Functional and ergonomically sound is how we characterised the last Rio’s cabin, and neither description is misplaced in its replacement.

Kia measures itself chiefly against Volkswagen, and it’s a yardstick that manifests in sensible placement and scale for most the car’s switchgear.

No one has a deeper love of heated steering wheels than me, but Kia perhaps needs to rethink the grade of its covering. After a while there was a slightly sweaty pong about the cabin

The temperature and blower are controlled by knobs, as they should be, and they're of a large, grabbable, idiot-proof size that makes them childsplay to operate, with impressive solidity of feel. The car's wired USB socket, which glows invitingly, is sited front and centre, while a smattering of other ancillary functions migrate to buttons on the centre console; but you won't need to wire up your handset to connect to the car's new 'UVO Connect II' touchscreen infotainment system, which handles smartphone mirroring wirelessly even in lower-middle spec cars. 

The Rio's build quality provided a pleasant surprise in the last generation. You might say that it's failed to move the game on significantly in this car in terms of material richness, but there is a striking solidity and robustness to the feel of this car's fixtures and fittings which are simply rendered and seem made to last.

The cabin materials are fine to look at; hard to the touch, but not unpleasant and apparently well secured. They are not a match for the best of the European competition for outright tactile plushness, but they're certainly solid-feeling.

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The Rio’s cabin design is correspondingly simple if unremarkable. The car declines the opportunity to try to be aesthetically interesting in its fascia layout, choosing instead the sort of conservative, pared back look that won't appeal much next to more colourful, eye-catching supermini interiors, but should certainly prove easy to live with.

Kia’s multimedia set-up mirrors the straightforward overall appeal of the Rio’s interior. Even in updated form it's a fairly workmanlike effort that eschews a flashy interface and graphical animations in favour of easily understood icons, good responsiveness and easy usability. It may not impress your friends to look at; but it's certainly pleasing to use.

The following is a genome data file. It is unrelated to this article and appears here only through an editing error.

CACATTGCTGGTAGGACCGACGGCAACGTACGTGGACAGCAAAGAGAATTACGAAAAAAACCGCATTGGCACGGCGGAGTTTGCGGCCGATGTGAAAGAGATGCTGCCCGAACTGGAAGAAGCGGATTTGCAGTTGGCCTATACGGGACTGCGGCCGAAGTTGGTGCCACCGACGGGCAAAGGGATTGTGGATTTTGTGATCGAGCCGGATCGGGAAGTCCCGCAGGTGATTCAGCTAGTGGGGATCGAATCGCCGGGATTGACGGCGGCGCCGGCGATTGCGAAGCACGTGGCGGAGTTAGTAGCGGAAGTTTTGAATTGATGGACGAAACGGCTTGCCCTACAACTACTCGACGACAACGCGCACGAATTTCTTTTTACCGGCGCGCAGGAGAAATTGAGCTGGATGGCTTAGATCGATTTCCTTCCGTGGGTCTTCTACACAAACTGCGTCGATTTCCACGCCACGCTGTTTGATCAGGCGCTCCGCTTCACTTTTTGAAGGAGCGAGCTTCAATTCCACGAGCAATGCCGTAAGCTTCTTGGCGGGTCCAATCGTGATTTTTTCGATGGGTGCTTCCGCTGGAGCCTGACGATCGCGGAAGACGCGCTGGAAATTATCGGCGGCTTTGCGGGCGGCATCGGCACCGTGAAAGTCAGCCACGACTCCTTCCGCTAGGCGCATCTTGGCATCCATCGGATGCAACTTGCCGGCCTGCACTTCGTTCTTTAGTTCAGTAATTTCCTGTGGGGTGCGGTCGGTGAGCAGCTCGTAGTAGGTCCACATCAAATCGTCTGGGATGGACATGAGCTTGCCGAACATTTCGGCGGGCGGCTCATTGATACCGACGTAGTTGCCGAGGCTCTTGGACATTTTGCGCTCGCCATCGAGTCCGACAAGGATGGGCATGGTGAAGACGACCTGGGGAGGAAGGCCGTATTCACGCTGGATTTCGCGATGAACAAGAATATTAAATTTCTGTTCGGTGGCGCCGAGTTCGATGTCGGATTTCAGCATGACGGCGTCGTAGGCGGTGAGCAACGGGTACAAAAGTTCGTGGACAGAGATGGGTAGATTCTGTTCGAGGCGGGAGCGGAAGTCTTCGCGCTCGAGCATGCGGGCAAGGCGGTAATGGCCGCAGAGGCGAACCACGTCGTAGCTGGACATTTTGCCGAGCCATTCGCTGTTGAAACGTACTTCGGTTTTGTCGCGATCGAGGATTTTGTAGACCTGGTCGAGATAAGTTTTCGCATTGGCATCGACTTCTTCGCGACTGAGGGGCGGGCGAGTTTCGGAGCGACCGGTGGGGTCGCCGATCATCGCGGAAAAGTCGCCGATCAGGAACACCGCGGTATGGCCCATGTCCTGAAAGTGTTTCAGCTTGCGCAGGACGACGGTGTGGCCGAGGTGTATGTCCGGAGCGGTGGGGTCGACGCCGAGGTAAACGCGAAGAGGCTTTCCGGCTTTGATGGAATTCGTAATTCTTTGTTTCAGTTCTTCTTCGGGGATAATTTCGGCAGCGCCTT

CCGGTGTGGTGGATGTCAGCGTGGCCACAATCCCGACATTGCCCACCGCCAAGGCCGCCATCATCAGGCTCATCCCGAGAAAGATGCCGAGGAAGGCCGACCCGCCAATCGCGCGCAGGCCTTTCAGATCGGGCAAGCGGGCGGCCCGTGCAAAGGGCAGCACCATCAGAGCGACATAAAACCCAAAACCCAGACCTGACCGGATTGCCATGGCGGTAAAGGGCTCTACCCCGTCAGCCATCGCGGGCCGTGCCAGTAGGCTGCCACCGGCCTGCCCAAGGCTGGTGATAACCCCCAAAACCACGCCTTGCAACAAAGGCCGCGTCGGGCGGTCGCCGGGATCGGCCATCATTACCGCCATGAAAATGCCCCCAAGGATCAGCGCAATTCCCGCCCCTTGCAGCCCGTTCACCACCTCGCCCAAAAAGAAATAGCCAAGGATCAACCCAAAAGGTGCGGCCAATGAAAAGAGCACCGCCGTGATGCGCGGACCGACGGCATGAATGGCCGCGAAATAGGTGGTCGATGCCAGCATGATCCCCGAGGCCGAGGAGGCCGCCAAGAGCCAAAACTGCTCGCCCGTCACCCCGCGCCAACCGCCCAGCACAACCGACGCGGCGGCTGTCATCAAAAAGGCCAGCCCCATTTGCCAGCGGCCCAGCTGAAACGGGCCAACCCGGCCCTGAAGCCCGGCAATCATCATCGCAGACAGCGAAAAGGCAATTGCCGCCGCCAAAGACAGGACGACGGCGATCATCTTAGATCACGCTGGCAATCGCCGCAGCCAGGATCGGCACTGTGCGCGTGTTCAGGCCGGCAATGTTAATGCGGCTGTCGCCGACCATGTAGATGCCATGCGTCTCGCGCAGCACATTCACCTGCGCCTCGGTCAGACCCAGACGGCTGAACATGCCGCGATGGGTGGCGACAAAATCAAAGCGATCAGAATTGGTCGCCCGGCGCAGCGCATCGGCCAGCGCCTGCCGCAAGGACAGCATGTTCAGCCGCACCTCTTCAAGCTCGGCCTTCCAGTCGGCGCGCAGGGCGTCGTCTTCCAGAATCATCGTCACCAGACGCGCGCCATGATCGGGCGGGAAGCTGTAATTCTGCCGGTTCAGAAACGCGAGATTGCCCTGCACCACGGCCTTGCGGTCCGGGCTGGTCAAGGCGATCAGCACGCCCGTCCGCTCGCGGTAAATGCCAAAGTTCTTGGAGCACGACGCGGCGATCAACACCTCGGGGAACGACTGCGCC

You get the full-size, 8.0in setup included as standard from '2' trim upwards, which integrates with iPhone well enough; up to two mobile phones can be connected to it simultaneously. 'Connected' online factory navigation, with cloud-based route planning, appears on pricier versions of the car.

Kia’s by-the-numbers approach also pays dividends in terms of spaciousness. The last Rio was a large car for its class, and its replacement makes even more of the advantage. The driving position is a pleasingly low one to find in a small hatchback, and makes plenty of room for your elbows and knees. The car's extended wheelbase, meanwhile, only underlines the idea that this is a small hatchback built to accommodate adults in the rear.

The lower roofline has not significantly impinged on head room, and the largely flat bench will cater for three abreast at a push.

The boot is also adequately large for a class that tends to underwhelm in the stuff-swallowing department. Naturally the load bay’s seats-up length is not hugely plentiful at 700mm, but its claimed 325-litre capacity – a 13 percent increase on that which went before – is certainly not to be sniffed at. Much like the hard work that has gone into the marginal gains everywhere else. 

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